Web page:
The Nigeria legal system is not only conservative; it is elitist. More and more the system is programmed to inculcate in lawyers a mechanical adherence to elitist practices that are dangerous to progressive evolution of law. For example, at the Obafemi Awolowo University, Ile-Ife, it is a norm that radical law students (especially the student activists among them) who question unfavourable policies of the university authorities risk being delayed from progressing to the Law School if they receive as much as a query from the management that require them to explain why the unfavourable policies of the management is being challenged. In the policy of the Law School, prospective candidates are supposed to be well-behaved, and challenging authorities over clearly oppressive policies happens to fall under the scope of “bad behaviour”; and tools such as “query”, “suspension” and other forms of “legal” instruments of political victimisation employed by universities’ authorities form an incontrovertible criteria for authorities of the Nigerian Law School to automatically designate candidates as badly behaved. It could be opined that the Nigerian Law School has been making this grave mistake, which has continuously threatened civil and democratic rights (especially the freedom to speak against perceived injustice), only because of her unwitting trust in authorities of tertiary institutions. But the Law School has its own similar culture of repression of democratic rights. It is in fact considered sacrilegious to protest any policy in the law school; and the school has a standing policy that exempts students with background in students’ unionism from standing in elections usually conducted to elect student representatives. Some law schools, in line with prevailing Nigerian standard of party democracy, have a virile zoning system that is more effective than among mainstream political parties in Nigeria – this is because an attempt to challenge the Law School’s zoning arrangement holds the prospect of termination of studentship which students do not wish for.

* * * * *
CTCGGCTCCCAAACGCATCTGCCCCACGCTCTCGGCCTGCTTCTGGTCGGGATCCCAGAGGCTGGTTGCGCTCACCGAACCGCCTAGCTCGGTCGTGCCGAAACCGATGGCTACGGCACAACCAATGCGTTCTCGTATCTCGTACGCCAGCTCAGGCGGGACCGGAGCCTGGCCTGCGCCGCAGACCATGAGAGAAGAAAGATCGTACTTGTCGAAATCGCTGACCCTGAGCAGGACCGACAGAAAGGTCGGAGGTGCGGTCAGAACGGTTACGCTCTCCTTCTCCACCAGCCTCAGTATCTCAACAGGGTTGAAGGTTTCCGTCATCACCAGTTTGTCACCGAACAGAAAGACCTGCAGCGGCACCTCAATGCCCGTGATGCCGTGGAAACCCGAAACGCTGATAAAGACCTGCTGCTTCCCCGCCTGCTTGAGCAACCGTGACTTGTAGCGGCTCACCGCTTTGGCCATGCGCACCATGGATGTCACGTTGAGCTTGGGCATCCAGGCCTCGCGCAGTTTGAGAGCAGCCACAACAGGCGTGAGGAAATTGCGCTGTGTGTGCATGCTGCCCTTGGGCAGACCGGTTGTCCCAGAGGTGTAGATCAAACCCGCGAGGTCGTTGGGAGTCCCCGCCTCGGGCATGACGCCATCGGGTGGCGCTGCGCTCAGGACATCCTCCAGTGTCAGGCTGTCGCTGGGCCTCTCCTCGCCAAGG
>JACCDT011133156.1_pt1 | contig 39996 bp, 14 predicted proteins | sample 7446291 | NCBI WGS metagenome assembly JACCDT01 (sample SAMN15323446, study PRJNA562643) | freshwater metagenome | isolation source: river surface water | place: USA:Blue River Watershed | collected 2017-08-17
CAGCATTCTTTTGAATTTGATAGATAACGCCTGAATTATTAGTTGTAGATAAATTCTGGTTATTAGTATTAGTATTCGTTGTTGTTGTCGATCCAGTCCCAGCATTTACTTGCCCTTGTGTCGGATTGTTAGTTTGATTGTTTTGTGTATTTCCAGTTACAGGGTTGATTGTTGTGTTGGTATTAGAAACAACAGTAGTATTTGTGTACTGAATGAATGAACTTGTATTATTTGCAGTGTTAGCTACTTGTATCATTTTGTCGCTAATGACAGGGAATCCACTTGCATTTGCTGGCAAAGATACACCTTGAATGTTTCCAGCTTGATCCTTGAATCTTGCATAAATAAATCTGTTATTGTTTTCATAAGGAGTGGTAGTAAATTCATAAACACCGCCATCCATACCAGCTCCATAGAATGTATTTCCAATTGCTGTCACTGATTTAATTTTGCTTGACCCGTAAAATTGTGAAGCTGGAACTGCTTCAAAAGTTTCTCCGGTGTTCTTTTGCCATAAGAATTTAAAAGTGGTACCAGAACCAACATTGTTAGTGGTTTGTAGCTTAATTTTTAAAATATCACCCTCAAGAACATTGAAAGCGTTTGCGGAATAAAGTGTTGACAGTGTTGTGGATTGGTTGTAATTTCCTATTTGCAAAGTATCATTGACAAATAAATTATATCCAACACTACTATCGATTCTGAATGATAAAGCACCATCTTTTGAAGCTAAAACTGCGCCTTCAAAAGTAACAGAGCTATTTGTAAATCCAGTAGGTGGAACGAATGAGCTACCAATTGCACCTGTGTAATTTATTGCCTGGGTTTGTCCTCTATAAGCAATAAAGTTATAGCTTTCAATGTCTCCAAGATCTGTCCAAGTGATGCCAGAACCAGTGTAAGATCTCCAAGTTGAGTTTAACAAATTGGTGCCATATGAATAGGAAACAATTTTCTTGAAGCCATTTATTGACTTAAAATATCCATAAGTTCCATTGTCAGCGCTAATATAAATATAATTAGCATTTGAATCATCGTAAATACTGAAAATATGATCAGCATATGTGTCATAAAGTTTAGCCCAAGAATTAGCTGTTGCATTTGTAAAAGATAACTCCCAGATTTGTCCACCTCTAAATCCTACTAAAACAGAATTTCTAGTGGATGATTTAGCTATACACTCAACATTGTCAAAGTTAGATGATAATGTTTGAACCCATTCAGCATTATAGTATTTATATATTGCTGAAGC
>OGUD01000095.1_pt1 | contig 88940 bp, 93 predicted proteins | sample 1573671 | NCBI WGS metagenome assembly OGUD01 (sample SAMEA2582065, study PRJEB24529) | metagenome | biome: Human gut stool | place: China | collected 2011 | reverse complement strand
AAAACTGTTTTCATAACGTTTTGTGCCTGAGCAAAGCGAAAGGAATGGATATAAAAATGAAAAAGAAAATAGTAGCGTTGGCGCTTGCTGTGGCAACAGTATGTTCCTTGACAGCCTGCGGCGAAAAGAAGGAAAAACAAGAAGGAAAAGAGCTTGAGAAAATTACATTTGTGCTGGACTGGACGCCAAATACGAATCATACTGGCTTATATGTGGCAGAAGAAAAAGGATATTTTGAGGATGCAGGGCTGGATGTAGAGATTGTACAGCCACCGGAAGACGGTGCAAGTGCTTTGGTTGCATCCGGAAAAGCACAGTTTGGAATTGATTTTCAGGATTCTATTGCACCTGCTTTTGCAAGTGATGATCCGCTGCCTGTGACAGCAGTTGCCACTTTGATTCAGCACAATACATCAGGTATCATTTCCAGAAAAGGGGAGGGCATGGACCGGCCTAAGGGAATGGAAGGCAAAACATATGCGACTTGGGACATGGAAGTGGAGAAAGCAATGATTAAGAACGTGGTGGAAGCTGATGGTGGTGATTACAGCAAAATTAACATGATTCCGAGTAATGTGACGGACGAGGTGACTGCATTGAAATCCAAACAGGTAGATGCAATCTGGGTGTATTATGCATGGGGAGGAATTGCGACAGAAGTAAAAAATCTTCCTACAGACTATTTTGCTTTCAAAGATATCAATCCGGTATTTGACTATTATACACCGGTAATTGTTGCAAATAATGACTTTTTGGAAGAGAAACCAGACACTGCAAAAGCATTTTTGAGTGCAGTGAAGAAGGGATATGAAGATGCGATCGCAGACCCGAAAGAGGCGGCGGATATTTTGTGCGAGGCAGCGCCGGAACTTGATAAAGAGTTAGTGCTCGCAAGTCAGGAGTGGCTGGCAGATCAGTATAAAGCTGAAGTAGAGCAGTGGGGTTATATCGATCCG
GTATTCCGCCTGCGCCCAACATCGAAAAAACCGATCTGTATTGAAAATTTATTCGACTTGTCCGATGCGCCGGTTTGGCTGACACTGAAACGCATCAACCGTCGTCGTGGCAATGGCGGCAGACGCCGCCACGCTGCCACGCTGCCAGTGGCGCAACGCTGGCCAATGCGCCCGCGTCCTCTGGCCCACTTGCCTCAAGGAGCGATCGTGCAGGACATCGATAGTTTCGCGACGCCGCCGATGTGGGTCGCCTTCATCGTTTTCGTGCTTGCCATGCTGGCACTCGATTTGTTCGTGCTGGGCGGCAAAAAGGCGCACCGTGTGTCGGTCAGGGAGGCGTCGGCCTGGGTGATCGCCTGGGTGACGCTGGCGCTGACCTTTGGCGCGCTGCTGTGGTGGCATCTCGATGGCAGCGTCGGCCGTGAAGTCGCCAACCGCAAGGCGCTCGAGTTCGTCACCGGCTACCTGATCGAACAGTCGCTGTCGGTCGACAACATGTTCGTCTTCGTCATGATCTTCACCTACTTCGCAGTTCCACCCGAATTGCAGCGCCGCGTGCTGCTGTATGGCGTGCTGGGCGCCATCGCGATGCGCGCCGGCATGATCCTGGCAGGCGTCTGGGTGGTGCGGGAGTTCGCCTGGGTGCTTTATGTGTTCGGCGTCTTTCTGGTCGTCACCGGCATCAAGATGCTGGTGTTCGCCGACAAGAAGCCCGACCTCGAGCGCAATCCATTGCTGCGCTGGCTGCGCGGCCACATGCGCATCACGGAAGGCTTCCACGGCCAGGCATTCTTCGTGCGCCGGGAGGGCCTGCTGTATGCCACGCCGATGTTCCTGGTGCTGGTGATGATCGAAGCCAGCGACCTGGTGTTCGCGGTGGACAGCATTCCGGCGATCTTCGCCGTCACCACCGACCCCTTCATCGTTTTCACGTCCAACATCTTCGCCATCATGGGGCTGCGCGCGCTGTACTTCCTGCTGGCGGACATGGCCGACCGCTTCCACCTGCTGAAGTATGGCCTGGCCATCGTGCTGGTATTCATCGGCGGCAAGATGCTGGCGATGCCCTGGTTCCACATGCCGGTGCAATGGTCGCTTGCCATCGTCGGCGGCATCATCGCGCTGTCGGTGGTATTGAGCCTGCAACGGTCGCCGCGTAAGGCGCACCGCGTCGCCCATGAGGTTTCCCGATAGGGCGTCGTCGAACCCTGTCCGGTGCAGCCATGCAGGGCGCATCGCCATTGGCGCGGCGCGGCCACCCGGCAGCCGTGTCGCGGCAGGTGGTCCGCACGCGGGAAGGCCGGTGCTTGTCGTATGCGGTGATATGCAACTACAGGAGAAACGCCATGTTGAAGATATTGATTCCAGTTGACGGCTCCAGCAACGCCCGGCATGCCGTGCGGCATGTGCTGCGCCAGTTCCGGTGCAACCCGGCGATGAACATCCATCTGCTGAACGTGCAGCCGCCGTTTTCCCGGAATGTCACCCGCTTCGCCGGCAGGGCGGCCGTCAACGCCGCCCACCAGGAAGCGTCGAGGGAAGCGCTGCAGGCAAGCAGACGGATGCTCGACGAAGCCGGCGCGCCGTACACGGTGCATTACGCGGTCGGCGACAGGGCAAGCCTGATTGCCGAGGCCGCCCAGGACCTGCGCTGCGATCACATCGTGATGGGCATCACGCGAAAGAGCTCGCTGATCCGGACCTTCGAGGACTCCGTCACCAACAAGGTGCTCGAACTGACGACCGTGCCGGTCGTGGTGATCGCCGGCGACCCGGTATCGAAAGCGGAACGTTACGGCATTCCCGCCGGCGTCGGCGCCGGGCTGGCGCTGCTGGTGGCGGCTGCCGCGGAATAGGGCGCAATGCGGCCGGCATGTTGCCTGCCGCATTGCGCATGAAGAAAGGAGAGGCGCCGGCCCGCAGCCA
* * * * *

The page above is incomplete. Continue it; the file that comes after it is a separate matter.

The implication of the clearly undemocratic practices in the Nigerian Law School forebode a dangerous uncritical attitude among lawyers to jurisprudence, and a zombie-like loyalty to an imperfect status quo. If our lawyers are nourished on the values of uncritical, unquestioning submission to every rule, whether justified or crooked, then the chances of our laws evolving progressively from the sort of expert evaluation they ought to offer society is pathetically low. It gets to a point, which is feared we already are, that the border between secularity and religiosity becomes blurred. This becomes the case when the custodians of our laws and jurisprudence approach law with the same unquestioning fervour that a faithful gives the doctrines of his faith. If anything should be assured in society, it is the freedom of intellection and expression; and if that is denied, we are all at the risk of remaining on the same spot due to the fact that it is not allowed to think radically or to challenge the wrong prejudices, sometimes called legislation, of a few powerful elites forced on society by different manipulative methods, including our popular rigged electoral system.
The Firdaus’ case is not about religion; it is about a lady challenging a contradictory status quo. Considering the deep contradictions in the legal practices in Nigeria, this debate should ordinarily open a Pandora’s box for every authority connected with legal education in Nigeria. The fact that most of our laws and codes are cloned after the British system, without the consideration that we could have better laws crafted in the image of our country, makes it important for us to cultivate critical, radical minded law students. Our law schools and education institutions should be humble enough to allow criticality!
*Wole Olubanji is a graduate of the Department of Philosophy, Obafemi Awolowo University, Ile-Ife, Nigeria. He writes from Ado-Ekiti, Nigeria.